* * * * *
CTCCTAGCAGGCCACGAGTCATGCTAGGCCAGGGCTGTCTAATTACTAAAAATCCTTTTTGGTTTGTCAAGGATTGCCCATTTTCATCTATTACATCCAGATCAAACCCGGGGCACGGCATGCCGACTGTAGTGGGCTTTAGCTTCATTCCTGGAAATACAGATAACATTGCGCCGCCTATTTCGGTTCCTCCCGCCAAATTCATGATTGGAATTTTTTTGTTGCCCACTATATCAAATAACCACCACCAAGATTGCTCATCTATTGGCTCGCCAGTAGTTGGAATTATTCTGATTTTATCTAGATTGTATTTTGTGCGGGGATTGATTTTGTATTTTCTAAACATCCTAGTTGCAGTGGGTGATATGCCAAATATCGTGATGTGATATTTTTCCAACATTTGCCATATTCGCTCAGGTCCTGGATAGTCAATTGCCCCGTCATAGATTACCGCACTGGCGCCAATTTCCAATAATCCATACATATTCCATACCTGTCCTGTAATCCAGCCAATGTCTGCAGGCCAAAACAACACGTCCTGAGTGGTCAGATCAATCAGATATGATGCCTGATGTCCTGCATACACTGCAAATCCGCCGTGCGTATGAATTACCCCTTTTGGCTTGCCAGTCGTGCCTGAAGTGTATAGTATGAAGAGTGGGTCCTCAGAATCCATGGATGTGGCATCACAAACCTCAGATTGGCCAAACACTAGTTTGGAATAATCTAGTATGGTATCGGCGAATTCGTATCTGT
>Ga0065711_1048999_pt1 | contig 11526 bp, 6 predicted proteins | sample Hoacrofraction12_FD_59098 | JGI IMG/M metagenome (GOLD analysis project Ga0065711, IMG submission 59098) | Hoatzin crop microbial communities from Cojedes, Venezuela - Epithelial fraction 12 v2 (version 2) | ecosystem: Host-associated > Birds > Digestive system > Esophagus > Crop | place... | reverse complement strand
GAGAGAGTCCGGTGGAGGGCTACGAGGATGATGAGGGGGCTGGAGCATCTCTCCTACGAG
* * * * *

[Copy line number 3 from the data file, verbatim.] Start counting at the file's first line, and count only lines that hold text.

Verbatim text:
GAGAGAGTCCGGTGGAGGGCTACGAGGATGATGAGGGGGCTGGAGCATCTCTCCTACGAG